Currently, the average American eats too much and spends too little on food.  It can cost a lot to eat organic, but I have some tips on how to best spend your money when buying organic.  Organic food is more expensive because it’s a more time and labor-intensive form of farming. If you’re someone who doesn’t eat organic currently, start by switching at least one thing in your diet to organic, because baby steps are better that no steps. If you’re someone who currently doesn’t eat vegetables or fruits, then maybe starting with canned or frozen vegetables or fruit is the place for you to start.  You don’t need to eat organic all the time to reduce chemical exposure.  Starting a garden, if you have the space, is also a cost-effective way to eat right.

What does it mean to eat organic anyway?  Organic refers to the procedure in which foods are grown, raised, or produced based on government-defined standards.  Originally, all our food was “organic.”  There were no herbicides, pesticides, irradiation, or chemical fertilizers. Rather, all our food was naturally raised, unrefined, unprocessed, and whole. Processing food and chemical farming has only been around since World War II, and since then, our soil has been depleted of important minerals and nutrients that we need.
Because not all of us can or want to buy everything organic, I’ve supplied a list prioritizing which fruits and vegetables to buy organic.  Please refer to the list below for most and least contaminated foods, provided by The Environmental Working Group.image

12 Most Contaminated Fruits and Vegetables:

Apples

Celery

Cherry tomatoes

Cucumbers

Grapes

Hot peppers

Nectarines (Imported)

Peaches

Potatoes

Spinach

Strawberries

Sweet bell peppers

Kale / Collard Greens

Snap peas

15 Least Contaminated Fruits and Vegetables

Asparagus

Avocados

Cabbage

Cantaloupe

Sweet corn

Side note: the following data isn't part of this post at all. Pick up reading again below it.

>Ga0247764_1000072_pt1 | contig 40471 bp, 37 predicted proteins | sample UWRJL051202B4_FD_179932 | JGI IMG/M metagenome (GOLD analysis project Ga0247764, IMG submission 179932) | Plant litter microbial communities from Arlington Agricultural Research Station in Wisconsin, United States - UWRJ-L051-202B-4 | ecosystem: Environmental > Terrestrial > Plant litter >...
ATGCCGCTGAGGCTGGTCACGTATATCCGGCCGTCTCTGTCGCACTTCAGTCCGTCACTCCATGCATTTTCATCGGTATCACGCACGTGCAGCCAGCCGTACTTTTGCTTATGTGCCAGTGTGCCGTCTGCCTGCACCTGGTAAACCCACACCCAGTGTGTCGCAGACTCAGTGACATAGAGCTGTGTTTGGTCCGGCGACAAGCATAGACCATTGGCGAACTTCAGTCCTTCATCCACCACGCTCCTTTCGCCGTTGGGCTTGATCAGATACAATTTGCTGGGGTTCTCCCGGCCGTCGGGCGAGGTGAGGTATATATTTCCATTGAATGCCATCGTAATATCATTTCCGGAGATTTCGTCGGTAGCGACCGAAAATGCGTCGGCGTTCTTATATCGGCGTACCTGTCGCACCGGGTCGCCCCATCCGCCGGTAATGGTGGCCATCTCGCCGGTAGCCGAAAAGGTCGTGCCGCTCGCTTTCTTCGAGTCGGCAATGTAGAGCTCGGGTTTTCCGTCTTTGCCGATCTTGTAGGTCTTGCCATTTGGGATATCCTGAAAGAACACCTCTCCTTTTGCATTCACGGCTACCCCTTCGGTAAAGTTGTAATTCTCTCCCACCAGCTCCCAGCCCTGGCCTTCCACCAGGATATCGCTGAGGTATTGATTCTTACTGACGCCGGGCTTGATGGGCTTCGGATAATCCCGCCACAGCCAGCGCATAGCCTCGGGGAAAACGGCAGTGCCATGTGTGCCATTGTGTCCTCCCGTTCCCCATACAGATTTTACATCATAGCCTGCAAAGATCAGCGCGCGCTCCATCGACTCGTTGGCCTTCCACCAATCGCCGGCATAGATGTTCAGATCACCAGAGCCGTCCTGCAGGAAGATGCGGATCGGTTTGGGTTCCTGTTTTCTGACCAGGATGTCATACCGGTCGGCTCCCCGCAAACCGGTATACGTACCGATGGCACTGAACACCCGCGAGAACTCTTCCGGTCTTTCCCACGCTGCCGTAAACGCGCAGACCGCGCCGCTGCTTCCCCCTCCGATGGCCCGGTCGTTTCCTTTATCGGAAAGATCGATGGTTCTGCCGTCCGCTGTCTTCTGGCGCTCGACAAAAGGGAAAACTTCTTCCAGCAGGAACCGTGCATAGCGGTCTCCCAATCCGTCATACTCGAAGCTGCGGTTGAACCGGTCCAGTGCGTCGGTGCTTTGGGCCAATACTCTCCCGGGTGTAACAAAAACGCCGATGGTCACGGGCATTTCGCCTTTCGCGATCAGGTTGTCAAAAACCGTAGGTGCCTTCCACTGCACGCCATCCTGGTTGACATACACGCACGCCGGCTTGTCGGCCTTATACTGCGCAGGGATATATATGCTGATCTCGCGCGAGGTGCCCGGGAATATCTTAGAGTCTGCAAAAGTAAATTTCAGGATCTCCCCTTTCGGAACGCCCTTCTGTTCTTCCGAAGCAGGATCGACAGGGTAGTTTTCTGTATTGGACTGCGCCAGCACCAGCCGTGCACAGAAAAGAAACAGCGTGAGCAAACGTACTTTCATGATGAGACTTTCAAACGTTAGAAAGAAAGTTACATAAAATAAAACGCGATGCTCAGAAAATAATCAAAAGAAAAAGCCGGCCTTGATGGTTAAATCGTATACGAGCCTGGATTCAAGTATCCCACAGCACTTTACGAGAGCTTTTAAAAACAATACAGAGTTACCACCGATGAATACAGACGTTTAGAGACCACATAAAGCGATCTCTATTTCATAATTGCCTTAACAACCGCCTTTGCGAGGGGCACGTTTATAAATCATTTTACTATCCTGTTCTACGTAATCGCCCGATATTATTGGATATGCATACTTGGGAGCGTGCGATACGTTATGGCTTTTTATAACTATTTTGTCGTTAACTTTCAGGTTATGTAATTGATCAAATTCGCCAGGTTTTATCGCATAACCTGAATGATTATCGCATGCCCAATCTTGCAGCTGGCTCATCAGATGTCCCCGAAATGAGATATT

Eggplant

Grapefruit

Kiwi

Mangos

Cauliflower

Onions

Papayas

Pineapples

Sweet peas (frozen)

Sweet potatoes

The two foods that I highly recommend buying organic are strawberries and chicken.  The U.S. uses 1.2 billion pounds of pesticides a year, and only .01% of those pesticides actually reach bugs.  Strawberries, even after washing, retain the most of amount of pesticides.  Pesticides cause issues like skin, eye, and lung irritation, hormone disruption, cancer, brain and nervous system toxicity, blood disorders, nerve disorders, birth defects, and reproduction effects.  If you have children, just remember that kids are four times more sensitive to cancer-causing pesticides in foods than adults (Source: US Environmental Protection Agency).

Vintage arsenic poison bottle on antique shelfThe reason I disapprove so strongly of commercial chicken is that commercial chickens contain arsenic, which is actually approved and regulated by the government.  Arsenic is known to cause cancer, as well as a number of other health issues.

Trust me, you’ll be able to tell the difference in color and taste between organic and commercially-grown produce. Washington State University actually proved through lab taste tests that organic tastes better.  There are more reasons to shop organic though.  By purchasing organic foods, you’re reducing your carbon footprint and helping out local farmers. Our health starts not with food but with our soil and water. Organic farming respects our ecosystem, while conventional farming leaks pesticides into our soil and our water, which in turn makes people sick. Additionally, organic farms are often smaller and independently owned and operated, so it’s great to help out the little guys.  Buying organic saves energy too, since more energy is used to produce synthetic fertilizers for commercially-grown crops.

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If you’re interested in going organic, but don’t know how or where to start, find your nearest Community Supported Agriculture (CSA) so your can get your food straight from your local farmer.  If you have questions, feel free to ask.  Drop me a line.